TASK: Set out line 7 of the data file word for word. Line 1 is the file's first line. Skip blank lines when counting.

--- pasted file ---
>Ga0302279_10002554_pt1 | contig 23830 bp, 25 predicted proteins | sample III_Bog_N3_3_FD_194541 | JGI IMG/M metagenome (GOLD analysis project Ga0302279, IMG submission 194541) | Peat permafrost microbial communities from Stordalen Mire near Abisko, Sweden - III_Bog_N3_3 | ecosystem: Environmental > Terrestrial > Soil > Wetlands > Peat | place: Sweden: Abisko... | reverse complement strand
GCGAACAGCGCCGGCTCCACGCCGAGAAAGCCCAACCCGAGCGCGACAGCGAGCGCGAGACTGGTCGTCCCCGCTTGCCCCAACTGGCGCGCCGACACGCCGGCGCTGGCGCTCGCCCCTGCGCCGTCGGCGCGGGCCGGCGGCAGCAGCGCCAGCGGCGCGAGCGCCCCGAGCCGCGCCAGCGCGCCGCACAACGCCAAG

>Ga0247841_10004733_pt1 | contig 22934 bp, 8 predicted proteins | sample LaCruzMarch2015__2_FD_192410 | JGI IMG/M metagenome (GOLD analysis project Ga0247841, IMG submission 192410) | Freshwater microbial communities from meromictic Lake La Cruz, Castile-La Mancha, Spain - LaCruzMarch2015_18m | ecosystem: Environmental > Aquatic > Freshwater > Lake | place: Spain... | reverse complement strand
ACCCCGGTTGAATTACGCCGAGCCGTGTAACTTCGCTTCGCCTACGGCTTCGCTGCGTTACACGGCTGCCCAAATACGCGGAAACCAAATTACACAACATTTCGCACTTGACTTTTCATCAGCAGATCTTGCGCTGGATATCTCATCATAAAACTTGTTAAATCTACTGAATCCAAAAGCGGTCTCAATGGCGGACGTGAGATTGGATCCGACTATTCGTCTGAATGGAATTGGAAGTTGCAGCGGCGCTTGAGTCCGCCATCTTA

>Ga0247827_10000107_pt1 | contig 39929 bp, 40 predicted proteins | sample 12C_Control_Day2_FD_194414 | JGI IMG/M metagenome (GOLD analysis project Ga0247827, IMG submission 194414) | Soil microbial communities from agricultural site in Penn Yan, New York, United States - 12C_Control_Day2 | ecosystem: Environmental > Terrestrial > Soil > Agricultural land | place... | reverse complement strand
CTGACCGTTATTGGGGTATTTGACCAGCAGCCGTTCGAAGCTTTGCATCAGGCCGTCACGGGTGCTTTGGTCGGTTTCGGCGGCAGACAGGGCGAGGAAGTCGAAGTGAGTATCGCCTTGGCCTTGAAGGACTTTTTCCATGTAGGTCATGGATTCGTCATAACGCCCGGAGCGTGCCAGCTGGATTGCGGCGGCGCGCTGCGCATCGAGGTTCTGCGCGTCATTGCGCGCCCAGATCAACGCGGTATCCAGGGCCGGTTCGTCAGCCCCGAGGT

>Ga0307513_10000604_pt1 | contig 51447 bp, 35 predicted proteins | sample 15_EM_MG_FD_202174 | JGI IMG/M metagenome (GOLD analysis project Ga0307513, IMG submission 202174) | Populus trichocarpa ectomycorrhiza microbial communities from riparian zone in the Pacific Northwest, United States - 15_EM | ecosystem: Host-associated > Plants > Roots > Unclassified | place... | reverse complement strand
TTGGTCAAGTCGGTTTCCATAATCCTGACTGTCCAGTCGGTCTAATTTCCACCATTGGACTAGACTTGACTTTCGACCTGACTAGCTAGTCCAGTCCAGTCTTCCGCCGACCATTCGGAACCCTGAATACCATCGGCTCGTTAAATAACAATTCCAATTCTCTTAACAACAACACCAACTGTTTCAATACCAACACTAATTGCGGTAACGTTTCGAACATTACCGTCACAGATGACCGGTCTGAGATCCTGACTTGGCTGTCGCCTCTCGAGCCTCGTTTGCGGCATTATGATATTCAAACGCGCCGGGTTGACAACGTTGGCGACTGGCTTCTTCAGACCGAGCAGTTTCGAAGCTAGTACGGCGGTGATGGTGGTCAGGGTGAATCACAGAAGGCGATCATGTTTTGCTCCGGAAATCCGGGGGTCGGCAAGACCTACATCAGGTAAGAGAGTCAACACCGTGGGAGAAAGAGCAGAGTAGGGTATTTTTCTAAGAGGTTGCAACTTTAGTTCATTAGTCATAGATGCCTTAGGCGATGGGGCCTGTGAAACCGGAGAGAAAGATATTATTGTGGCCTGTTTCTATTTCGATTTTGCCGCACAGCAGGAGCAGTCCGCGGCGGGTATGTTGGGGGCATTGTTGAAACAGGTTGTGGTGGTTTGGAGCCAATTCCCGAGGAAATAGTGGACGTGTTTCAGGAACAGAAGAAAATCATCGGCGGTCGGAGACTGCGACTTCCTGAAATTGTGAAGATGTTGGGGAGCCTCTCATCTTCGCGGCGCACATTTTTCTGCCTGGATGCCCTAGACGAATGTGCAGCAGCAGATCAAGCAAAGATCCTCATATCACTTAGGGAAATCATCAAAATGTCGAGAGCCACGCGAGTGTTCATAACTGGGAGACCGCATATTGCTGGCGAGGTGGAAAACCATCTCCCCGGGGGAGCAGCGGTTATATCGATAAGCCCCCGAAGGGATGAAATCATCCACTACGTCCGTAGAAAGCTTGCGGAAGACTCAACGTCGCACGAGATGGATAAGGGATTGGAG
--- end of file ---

>Ga0307513_10000604_pt1 | contig 51447 bp, 35 predicted proteins | sample 15_EM_MG_FD_202174 | JGI IMG/M metagenome (GOLD analysis project Ga0307513, IMG submission 202174) | Populus trichocarpa ectomycorrhiza microbial communities from riparian zone in the Pacific Northwest, United States - 15_EM | ecosystem: Host-associated > Plants > Roots > Unclassified | place... | reverse complement strand